Is music truly a universal language? That's a question that's a bit complicated to answer. While music has the potential
to be a universal language, and it remains a common platform of communication for so many, it hasn't really fulfilled that potential thus far. Regional accents and dialects still abound, isolating and separating listeners and performers into different cliques and communities. Every fully functioning human ear can certainly take everything in, regardless of what tunings, scales, and rhythmic structures are in play, but that doesn't mean every ear can extract information and meaning from music that registers as foreign. In order for that to happen, and for the idea of foreign musical sounds to be wiped away, there must be greater education and exposure to music across cultures along with a true and complete merging and synthesis of the many and varied musical forms spread out across the globe. Sadly, it's doubtful that that will ever happen, but artist-thinkers like Hafez Modirzadeh are getting us a lot closer to that outcome.
Modirzadeh, a multi-reedist/composer/educator with a Ph.D. in Ethnomusicology from Wesleyan University, is erasing cultural borders with his concept of chromodality, a mix-and-marry approach to music creation that allows for the simultaneous existence and merging of various musical temperaments from across the planet. He's erasing dividing lines and building bridges, and this album is the proof. Classical string ideals, Iraqi maqam, Iberian and Persian scales, and more collide, coexist, and combine in various ways during the aptly titled In Convergence Liberation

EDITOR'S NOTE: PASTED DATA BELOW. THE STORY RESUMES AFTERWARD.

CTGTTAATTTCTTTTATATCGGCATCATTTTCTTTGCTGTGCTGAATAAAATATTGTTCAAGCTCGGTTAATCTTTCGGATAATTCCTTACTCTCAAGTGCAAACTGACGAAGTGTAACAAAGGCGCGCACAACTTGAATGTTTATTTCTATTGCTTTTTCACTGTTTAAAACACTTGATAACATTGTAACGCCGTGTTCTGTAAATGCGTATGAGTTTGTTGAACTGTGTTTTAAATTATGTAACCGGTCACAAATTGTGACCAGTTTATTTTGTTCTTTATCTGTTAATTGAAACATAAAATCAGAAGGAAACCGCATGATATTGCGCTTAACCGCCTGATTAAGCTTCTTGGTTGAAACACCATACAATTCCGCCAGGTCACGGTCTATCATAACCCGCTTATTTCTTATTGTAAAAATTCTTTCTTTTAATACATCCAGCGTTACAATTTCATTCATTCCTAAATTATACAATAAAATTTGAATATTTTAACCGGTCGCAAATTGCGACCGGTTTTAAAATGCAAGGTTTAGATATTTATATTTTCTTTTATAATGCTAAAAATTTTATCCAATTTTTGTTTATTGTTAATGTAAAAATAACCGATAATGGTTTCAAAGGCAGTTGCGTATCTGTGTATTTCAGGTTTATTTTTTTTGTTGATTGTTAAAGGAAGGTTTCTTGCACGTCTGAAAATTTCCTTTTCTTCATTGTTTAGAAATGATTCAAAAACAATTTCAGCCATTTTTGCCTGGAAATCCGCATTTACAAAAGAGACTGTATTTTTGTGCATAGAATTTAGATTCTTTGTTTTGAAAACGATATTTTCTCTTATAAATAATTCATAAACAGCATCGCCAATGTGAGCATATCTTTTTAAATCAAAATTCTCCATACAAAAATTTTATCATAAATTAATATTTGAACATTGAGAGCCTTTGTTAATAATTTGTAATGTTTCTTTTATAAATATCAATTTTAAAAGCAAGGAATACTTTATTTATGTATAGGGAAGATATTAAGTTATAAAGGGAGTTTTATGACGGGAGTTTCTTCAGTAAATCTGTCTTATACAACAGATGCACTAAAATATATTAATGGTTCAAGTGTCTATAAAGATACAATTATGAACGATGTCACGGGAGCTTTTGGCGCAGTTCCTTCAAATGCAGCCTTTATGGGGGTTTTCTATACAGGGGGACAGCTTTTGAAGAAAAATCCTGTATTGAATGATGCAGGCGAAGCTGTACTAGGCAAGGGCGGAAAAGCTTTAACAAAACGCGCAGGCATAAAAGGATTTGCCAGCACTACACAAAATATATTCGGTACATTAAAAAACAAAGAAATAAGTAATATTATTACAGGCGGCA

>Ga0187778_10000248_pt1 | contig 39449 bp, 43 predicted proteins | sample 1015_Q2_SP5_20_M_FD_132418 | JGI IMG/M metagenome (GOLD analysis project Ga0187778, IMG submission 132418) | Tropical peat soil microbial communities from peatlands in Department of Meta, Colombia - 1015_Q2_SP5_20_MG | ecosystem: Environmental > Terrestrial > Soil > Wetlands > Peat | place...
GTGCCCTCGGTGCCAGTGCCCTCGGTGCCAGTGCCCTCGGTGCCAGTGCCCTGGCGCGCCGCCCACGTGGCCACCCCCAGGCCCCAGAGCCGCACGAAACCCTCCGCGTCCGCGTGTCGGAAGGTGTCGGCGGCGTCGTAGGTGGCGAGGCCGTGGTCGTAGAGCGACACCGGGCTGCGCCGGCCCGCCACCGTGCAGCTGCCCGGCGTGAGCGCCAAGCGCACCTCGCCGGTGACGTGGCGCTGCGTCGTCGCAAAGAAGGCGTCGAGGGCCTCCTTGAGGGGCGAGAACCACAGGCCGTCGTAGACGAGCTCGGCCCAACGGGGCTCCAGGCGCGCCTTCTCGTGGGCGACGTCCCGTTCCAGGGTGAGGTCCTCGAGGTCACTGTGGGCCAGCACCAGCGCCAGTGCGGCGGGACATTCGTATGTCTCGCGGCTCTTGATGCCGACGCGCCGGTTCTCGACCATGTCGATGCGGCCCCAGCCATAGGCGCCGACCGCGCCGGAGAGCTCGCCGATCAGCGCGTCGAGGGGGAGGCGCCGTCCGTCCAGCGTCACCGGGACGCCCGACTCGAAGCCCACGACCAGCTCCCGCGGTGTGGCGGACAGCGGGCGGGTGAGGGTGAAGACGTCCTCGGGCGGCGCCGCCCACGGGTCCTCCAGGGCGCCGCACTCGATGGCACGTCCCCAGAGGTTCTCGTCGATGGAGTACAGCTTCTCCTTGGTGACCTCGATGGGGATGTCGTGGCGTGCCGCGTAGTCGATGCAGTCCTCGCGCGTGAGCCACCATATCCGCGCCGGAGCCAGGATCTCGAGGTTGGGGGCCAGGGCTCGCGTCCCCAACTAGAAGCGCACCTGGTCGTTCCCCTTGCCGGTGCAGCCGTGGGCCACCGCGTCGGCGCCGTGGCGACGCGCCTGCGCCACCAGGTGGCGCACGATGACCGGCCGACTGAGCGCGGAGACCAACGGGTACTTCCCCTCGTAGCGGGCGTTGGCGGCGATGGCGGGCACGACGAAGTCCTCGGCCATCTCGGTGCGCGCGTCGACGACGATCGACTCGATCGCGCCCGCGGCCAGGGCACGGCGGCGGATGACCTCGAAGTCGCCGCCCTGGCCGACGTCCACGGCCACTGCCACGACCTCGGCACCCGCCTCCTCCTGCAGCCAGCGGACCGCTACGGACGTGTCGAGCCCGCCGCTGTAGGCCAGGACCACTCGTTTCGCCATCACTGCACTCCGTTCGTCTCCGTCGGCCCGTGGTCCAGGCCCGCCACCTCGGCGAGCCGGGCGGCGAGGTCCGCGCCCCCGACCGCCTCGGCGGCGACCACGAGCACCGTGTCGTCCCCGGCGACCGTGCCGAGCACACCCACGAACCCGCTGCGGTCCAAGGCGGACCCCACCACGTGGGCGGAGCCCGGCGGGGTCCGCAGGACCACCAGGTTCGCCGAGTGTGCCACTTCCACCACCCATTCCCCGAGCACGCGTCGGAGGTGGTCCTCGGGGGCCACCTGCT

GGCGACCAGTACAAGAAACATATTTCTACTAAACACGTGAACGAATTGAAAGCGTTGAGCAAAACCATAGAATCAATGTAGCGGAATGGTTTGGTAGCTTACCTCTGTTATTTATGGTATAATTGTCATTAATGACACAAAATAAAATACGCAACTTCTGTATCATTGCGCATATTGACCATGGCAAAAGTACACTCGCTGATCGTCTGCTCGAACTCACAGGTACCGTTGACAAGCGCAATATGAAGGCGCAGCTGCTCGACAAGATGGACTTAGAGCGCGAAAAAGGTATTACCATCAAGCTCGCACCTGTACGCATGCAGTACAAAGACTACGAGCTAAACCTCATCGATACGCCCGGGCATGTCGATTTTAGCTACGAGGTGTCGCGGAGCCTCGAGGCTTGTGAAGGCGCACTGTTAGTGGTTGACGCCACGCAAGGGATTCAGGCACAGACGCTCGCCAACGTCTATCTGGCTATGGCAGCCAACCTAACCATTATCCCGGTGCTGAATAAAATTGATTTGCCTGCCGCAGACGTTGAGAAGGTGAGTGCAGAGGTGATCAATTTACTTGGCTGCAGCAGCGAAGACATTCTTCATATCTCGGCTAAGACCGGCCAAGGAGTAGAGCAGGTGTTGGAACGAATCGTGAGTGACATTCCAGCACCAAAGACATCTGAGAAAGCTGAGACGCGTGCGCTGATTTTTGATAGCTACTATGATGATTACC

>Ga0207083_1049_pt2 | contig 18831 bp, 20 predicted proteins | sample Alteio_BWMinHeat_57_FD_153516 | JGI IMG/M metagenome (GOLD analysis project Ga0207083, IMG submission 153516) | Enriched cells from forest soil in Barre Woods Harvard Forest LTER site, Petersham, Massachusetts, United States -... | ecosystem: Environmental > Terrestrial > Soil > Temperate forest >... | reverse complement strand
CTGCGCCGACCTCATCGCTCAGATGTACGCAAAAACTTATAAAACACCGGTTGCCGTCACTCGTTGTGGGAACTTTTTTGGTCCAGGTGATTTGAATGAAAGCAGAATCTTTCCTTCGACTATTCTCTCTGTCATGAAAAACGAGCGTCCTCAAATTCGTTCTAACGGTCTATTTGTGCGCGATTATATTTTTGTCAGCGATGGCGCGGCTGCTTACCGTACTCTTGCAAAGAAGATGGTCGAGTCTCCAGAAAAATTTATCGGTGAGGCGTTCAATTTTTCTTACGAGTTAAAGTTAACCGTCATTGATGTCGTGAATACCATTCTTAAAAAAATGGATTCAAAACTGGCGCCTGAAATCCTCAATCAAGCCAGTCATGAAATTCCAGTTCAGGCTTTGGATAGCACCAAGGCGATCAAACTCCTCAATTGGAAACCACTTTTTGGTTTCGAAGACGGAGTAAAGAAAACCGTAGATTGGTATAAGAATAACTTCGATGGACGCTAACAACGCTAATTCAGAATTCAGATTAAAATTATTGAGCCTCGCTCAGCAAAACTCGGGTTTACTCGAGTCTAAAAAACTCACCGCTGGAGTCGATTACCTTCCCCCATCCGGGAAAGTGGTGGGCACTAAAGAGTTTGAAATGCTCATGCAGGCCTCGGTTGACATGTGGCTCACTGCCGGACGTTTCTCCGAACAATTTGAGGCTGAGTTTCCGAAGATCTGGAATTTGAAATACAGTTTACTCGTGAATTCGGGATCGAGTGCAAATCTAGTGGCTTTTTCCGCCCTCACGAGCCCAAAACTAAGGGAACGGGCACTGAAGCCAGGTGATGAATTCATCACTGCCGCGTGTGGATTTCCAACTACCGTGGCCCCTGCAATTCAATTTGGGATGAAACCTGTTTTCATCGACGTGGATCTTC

Modirzadeh, covering everything from saxophones and flutes to a version of a Persian karna, delivers a compelling collection of chamber works that move in mysterious ways. Bent tones, cries, and sighs exist as one ("La Angustia De Los Amantes"); instruments dance and bound along ("Tetraspheres"); motifs from the "Adagio" section of Beethoven's "Piano Sonata no. 26" are completely turned on their head and freed from their shackles ("That Number Moves"); hints of Ornette Coleman
briefly sneak into the picture ("Libertades"); and an eerie form of elegance holds sway ("Las Orillas Del Mar").
Reading Modirzadeh's explanations about each piece can make the head spin, with mentions of music in 17/4 and the idea of melody turning a Perso-Iberian scale-cycle tetramodal, but the high-level theory at work here doesn't detract from the experience of hearing the music. Amir ElSaffar
's trumpet speaks of passion and promise in any language ("Yearnings"), Mili Bermejo
's vocals draw focus and hold attention ("Sin Razon"), Faraz Minooei's contributions on the dulcimer-like santur are spellbinding ("Resistencia"), and Amir Abbas Etemadzadeh's percussion work adds volumes to the music. Those musicians, along with the string quartet known as ETHEL and Modirzadeh himself, make for quite a combination. Those looking to understand the very nature of confluence need look no further than In Convergence Liberation
La Angustia de los Amantes; Tetraspheres; Karna Passages; Las Orillas
del Mar; Number That
Moves; Suite Compost; Sor Juana.
Hafez Modirzadeh: multiple reed instruments; Amir ElSaffar: trumpet,
voice; Mili Bermejo:
voice; Faraz Minooei: santur; Amir Abbas Etemadzadeh: percussion;
ETHEL String Quartet: Mary
Rowell: violin; Cornelius Dufallo: violin; Ralph Farris: viola;
Dorothy Lawson: cello.